Experimental test of selection against hybridization as a driver of avian signal divergence
Kenyon, Haley; Martin, Paul (2022), Experimental test of selection against hybridization as a driver of avian signal divergence, Dryad, Dataset, https://doi.org/10.5061/dryad.sxksn0364
Signal divergence may be pivotal in the generation and maintenance of new biodiversity by allowing closely related species to avoid some costs of co-occurrence. In birds, closely related, sympatric species are more divergent in their colour patterns than those that live apart, but the selective pressures driving this pattern remain unclear. Traditionally, signal divergence among sympatric species is thought to result from selection against hybridization, but broad evidence is lacking. Here, we conducted field experiments on naïve birds using spectrometer-matched, painted 3D-printed models to test whether selection against hybridization drives colour pattern divergence in the genus Poecile. To address selection for male colour pattern divergence without the influence of learning or the evolution of female discrimination in sympatry, we simulated secondary contact between Poecile species, and conducted mate choice experiments on naïve, allopatric females. We found that female black-capped chickadees (P. atricapillus) are equally likely to perform copulation solicitation displays to sympatric and allopatric heterospecific congeners when they are paired with conspecifics, but exhibit a strong preference for less divergent males when presented with paired heterospecific congeners. These results suggest that increased colour pattern divergence among sympatric species can reduce the likelihood of mixed mating in some contexts, and therefore should be favoured by selection against hybridization.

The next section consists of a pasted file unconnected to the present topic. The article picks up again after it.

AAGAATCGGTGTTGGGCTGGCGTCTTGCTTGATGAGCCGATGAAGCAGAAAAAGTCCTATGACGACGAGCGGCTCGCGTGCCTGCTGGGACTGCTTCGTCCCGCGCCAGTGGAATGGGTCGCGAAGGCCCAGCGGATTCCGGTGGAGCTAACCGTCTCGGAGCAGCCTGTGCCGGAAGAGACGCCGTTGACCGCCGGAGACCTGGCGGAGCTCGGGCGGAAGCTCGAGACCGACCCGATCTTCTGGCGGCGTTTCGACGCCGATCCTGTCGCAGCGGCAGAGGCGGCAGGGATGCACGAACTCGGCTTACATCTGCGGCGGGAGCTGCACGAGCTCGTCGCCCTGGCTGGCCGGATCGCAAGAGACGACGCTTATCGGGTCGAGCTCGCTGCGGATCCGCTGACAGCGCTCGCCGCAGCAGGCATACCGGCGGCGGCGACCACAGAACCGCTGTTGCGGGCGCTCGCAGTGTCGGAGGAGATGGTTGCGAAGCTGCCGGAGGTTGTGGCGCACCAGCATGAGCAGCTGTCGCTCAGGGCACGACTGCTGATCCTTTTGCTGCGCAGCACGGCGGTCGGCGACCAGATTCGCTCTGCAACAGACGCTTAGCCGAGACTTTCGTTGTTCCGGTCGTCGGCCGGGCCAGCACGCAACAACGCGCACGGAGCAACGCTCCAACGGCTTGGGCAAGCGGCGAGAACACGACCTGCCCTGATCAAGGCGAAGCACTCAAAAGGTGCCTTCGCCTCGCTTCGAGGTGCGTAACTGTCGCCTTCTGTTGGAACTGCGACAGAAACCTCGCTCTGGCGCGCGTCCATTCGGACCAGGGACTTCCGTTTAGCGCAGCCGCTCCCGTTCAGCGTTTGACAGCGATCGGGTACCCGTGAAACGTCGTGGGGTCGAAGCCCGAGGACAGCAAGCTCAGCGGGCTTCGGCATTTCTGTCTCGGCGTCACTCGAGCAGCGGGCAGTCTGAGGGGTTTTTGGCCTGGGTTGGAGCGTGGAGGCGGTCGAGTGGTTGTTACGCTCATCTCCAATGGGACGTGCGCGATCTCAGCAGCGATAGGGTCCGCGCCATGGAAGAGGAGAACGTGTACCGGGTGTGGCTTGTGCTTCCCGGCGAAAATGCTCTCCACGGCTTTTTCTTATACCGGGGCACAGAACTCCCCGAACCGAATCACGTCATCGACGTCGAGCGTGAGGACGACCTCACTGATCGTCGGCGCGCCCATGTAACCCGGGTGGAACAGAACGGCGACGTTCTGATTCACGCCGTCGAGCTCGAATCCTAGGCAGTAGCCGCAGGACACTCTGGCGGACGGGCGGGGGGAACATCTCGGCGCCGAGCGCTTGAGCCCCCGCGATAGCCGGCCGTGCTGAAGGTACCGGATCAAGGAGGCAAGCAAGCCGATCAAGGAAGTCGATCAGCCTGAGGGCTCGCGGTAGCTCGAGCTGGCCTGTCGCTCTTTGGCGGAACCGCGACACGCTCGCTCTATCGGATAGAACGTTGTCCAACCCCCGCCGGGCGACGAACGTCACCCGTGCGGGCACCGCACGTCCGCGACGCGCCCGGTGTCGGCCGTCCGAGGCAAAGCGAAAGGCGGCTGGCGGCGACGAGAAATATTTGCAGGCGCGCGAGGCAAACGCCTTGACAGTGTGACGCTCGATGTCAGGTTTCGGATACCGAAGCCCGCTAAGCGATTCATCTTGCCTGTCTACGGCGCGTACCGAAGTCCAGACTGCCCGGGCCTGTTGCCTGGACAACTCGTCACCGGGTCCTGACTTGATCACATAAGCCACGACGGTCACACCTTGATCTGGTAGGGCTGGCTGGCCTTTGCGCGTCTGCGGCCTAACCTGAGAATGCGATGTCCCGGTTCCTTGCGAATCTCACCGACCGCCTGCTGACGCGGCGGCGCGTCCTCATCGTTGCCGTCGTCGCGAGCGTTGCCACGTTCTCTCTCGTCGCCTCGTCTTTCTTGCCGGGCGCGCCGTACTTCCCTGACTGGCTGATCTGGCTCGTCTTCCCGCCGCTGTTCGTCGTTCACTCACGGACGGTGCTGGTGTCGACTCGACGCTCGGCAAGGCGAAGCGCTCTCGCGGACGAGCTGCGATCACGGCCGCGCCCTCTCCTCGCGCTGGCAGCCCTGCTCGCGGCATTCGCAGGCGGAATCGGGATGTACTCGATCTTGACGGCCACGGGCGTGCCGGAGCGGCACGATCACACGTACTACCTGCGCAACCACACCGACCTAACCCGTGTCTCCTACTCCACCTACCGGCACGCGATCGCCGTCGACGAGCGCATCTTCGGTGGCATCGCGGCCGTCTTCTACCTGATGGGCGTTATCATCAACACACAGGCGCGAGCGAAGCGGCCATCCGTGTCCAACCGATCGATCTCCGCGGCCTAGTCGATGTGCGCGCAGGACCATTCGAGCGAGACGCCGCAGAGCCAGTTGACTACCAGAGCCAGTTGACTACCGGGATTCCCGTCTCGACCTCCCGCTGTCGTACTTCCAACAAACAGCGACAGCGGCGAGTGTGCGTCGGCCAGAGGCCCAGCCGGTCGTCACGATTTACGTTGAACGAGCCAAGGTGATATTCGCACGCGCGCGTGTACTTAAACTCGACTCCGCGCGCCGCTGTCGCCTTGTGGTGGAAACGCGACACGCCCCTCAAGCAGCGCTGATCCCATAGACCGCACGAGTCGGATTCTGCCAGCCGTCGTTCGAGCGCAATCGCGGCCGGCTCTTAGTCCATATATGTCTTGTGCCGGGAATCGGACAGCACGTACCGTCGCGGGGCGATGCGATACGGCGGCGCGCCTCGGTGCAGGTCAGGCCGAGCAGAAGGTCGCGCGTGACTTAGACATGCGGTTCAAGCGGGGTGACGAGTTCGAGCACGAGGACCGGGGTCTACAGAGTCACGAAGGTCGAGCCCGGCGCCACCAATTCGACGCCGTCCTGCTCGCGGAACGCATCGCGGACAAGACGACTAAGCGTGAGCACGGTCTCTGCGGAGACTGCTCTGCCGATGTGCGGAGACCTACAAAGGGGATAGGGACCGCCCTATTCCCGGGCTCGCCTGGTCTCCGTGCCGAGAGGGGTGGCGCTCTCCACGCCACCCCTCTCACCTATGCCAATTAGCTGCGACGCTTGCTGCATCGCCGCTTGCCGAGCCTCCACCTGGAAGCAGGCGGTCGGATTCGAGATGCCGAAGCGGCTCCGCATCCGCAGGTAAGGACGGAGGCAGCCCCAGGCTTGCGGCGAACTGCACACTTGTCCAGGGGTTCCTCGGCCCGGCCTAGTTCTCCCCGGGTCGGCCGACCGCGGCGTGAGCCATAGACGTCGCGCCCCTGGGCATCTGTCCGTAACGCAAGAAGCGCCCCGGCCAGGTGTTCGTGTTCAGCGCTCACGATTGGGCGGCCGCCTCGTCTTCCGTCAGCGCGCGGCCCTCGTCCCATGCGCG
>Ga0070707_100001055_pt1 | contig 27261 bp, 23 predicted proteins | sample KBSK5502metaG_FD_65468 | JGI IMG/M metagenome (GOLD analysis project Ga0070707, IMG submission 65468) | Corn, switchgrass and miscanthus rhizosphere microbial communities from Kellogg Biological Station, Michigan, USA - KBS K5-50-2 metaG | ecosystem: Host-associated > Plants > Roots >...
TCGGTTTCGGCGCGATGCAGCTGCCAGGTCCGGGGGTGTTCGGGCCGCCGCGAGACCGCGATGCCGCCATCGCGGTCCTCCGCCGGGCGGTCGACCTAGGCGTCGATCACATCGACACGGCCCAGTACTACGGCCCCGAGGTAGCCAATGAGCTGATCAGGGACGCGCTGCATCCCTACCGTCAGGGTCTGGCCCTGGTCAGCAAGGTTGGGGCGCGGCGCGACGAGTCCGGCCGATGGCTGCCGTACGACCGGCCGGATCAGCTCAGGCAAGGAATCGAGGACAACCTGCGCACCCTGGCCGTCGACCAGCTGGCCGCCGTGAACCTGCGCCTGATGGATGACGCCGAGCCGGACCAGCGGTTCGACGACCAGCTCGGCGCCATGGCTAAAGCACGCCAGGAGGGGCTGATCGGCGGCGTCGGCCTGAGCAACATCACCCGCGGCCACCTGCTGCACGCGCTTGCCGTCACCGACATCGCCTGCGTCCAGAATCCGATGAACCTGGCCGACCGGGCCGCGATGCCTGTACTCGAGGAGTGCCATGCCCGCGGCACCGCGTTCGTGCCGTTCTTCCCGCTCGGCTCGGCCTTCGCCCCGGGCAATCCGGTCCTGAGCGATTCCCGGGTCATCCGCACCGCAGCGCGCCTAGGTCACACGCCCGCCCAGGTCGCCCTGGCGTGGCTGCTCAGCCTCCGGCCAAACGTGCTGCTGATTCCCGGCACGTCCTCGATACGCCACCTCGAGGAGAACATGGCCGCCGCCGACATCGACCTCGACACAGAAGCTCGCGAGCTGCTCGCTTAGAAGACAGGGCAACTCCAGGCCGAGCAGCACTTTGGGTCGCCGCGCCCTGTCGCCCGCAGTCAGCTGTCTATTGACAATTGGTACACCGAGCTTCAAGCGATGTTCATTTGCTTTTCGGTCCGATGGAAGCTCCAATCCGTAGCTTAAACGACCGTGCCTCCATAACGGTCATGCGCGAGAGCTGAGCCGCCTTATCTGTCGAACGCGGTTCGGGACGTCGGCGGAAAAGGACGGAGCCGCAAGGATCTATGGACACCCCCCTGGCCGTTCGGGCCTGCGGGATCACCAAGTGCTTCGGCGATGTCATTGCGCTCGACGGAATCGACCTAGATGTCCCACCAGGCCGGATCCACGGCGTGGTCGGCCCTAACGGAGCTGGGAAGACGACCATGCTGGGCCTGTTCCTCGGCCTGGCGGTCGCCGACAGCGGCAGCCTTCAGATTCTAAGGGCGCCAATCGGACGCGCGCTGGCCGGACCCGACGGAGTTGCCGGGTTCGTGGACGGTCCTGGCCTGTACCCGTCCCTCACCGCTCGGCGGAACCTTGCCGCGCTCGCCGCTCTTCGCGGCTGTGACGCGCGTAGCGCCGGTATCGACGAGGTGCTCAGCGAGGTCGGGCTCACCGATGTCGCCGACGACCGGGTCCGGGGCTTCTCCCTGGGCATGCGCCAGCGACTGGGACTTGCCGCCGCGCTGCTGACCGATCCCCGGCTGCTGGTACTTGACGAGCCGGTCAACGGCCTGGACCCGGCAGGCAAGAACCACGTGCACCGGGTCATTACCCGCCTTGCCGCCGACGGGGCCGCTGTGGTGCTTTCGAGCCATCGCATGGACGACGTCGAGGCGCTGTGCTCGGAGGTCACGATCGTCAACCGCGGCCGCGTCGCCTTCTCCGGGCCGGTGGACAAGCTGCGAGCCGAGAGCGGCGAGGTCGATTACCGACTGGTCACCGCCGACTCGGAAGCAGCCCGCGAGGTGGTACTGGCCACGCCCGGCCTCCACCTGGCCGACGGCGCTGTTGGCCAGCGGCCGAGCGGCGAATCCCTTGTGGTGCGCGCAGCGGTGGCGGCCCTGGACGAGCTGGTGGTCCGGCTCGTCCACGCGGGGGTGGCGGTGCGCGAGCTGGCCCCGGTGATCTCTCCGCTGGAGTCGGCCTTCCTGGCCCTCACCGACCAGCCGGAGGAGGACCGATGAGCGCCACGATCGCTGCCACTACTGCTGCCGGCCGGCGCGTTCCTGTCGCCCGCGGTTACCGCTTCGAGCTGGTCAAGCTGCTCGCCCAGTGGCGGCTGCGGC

Natural Sciences and Engineering Research Council of Canada, Award: CGSD3- 476023- 2015
Natural Sciences and Engineering Research Council of Canada, Award: RGPIN/04452- 2018
Society for the Study of Evolution
The James L. Baillie Memorial Fund of Bird Studies Canada